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Important to fertilize despite temperatures

Fertilize your fescue lawn now for beautiful grass this winter and into next spring. Many gardeners fail to realize the importance of feeding lawns in the fall. Grasses store nutrients and sugars for use during the winter, and fertilizing now gives lawns a head start next year.

“The way I tell when to feed in the fall is when I don’t need to mow any more. That time is now,” said Mel Hengren, a longtime master gardener and turf specialist for Nevada Cooperative Extension.

Hengren was one of the first master gardeners Nevada Cooperative Extension graduated. Sickness has taken its toll on him, and he has gone into full retirement. Hengren was an excellent educator, becoming famous for his expertise in turf, irrigation and landscape design. He put in countless hours educating gardeners across Southern Nevada. I often called on him to share his knowledge about growing turf. Here is an update of a Nov. 21, 1999, article I did with him as he retired his mower.

Look for a balanced fertilizer, Hengren said. That’s a fertilizer with nitrogen, phosphorous and potassium in the same bag. Normally, nitrogen promotes leaf growth and gives grass its color, but its fall application also benefits the roots. Phosphorous stimulates root development, and potassium improves the overall quality of the turf.

Let’s focus on potassium, because increasing evidence shows we need to add it to our turf, Hengren said.

“Although tests indicate Las Vegas soils have ample potassium, our grasses still respond to it,” he said. “Potassium brings about increased cold tolerance, improves the plant’s overall health and increases stress tolerance to pests and foot traffic.”

For those who have Bermuda lawns, fall feedings wake grass up sooner in the spring.

Hengren fertilizes on three holidays: Memorial Day, Labor Day and Thanksgiving. If you don’t feed now, you’ll need to fertilize around Valentine’s Day. Follow the bag’s recommendations for the amount to apply.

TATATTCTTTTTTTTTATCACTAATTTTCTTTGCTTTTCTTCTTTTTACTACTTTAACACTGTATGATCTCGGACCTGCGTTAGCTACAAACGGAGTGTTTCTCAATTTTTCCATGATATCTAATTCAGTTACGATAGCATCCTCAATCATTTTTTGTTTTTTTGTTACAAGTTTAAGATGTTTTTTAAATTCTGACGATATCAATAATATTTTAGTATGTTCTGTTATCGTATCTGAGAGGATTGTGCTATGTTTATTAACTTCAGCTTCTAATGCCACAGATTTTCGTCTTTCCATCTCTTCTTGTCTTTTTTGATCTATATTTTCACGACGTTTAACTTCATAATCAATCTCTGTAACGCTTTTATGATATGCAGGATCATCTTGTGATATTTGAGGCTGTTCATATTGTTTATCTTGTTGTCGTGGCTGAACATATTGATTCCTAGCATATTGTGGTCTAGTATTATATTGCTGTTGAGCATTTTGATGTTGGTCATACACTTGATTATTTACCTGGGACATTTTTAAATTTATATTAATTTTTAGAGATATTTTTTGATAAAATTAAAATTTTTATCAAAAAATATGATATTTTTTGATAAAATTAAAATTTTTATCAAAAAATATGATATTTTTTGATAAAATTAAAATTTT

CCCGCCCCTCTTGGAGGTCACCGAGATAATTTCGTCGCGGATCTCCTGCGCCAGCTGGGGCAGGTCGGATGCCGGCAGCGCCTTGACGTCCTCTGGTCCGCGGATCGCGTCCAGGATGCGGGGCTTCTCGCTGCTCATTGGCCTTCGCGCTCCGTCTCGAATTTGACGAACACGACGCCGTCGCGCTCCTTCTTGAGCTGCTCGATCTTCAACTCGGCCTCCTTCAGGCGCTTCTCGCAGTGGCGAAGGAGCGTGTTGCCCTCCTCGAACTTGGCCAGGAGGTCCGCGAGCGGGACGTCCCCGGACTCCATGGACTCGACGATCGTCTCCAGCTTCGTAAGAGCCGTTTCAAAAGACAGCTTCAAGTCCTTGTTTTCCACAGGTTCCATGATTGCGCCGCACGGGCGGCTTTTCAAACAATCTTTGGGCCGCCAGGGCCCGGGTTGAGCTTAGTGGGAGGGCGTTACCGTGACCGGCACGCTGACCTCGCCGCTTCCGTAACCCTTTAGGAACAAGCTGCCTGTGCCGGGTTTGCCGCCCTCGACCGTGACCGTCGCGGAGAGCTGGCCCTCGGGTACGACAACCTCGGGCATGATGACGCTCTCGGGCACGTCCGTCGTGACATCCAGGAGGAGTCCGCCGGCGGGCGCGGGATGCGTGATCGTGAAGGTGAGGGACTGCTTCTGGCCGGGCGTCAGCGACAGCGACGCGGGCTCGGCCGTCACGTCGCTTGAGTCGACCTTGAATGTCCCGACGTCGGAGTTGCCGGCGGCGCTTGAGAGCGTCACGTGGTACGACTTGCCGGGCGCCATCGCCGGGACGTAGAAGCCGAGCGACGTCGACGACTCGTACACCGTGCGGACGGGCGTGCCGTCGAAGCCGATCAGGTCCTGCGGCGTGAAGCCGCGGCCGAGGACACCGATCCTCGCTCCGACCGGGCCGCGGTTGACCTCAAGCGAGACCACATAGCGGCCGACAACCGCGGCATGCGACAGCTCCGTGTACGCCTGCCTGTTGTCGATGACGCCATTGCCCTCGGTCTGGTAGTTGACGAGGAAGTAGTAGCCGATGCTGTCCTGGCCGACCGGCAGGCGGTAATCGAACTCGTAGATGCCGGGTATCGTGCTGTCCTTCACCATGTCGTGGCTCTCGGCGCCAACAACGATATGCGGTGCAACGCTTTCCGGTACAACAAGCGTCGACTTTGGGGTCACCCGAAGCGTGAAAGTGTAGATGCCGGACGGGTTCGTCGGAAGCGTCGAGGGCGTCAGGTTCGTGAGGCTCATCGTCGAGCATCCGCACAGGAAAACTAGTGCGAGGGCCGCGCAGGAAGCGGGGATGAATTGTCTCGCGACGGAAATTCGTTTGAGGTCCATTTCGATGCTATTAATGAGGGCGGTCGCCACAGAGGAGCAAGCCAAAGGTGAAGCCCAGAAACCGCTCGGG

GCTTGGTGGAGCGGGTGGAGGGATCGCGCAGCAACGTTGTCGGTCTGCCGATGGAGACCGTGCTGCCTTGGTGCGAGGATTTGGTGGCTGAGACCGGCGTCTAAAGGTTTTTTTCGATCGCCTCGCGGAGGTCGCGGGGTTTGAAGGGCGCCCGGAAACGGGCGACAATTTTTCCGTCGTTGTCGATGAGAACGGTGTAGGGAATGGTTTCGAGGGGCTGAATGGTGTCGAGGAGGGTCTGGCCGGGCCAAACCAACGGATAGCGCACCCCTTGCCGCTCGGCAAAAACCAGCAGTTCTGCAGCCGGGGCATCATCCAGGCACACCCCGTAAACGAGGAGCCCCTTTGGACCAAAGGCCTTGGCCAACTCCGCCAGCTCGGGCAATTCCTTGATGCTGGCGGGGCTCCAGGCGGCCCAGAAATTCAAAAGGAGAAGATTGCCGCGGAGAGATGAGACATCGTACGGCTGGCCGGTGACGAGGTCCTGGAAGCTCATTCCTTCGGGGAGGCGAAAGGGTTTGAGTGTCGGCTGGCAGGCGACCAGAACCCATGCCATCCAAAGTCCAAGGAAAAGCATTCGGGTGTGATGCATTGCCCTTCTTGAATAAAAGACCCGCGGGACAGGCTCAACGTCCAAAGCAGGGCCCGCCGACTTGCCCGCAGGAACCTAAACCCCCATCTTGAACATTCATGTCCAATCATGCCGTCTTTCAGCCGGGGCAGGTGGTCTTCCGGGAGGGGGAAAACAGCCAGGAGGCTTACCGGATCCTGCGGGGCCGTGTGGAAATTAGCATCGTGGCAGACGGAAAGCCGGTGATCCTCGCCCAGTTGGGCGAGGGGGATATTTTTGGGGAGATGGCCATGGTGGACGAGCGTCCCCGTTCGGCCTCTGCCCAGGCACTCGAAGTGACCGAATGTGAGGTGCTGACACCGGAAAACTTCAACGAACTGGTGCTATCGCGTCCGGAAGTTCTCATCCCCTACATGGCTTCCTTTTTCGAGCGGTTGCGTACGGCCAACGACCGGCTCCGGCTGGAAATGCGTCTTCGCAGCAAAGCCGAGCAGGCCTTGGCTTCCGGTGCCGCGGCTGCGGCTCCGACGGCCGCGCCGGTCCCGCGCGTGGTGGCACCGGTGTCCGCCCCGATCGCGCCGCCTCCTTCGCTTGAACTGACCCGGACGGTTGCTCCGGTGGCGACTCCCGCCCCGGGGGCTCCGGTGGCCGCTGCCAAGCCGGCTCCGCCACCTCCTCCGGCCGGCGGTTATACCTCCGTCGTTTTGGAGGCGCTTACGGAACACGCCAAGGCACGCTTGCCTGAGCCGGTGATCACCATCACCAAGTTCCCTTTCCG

To avoid a striped lawn next spring, put the fertilizer on correctly, Hengren said. Measure out the amount needed and divide in half. Spread half in one direction and the other the opposite way. Follow each feeding with a good irrigation.

If you use a mulching mower, you recycle your clippings by replenishing nitrogen every time you mow, said Hengren. As the grass decomposes, it releases the nitrogen to the turf. You reduce the need for nitrogen by a third and will still have a beautiful lawn.

Also, fertilize with iron. Our desert soils are alkaline and that reduces iron availability to plants. If your lawn appears yellowish, feed it iron twice a year, Hengren said. Keep it off the sidewalks, or it will stain them.

Aeration is another important technique that improves the appearance of your lawn significantly, Hengren noted. Aeration reduces soil compaction and enables nutrients and air to infiltrate soil to improve your lawn’s looks. Sodded lawns in particular benefit from yearly aeration in the fall.

During the winter, mow the grass at 2½ inches high to thicken your lawn.

“It may seem like extra maintenance, but a good winter maintenance program actually saves on maintenance through next season,” he said.


The Nevada Garden Club had a successful fall garden show Oct. 23 and 24. The theme was “At the Movies.” Flower arrangements in particular showed interpretations of this theme, drawing on musicals, westerns and cartoons. The arrangers came up with all kinds of beautiful designs — “Notorious,” “The Lion King,” “Duel in the Sun” and “Garfield.”

Here are the winners:

In the horticulture division, the award of horticulture went to Barbara Roe and the award of merit to Alana Sullivan, Roberta Baltz, Roe and Doolittle Senior Center Community Garden. The arboreal award went to Peg Cummings, sweepstakes to Baltz, collectors showcase to Sullivan, growers’ choice to Roe and the special award to Doolittle Senior Center Community Garden.

In the design division, the award of design excellence went to Anna Williams, designer’s choice to J. Rowley and Williams, the award of distinction to Xem Hagenson, petite award to Rowley and sweepstakes to Karen Burth.

In the exhibits division, the educational award was given to Sullivan, the award of appreciation to Lee Pearns and the artistic craft award to Judy Stebbins.

Linn Mills writes a garden column each Sunday. You can reach him at linn.mills@springspreserve.org or call him at 822-7754.

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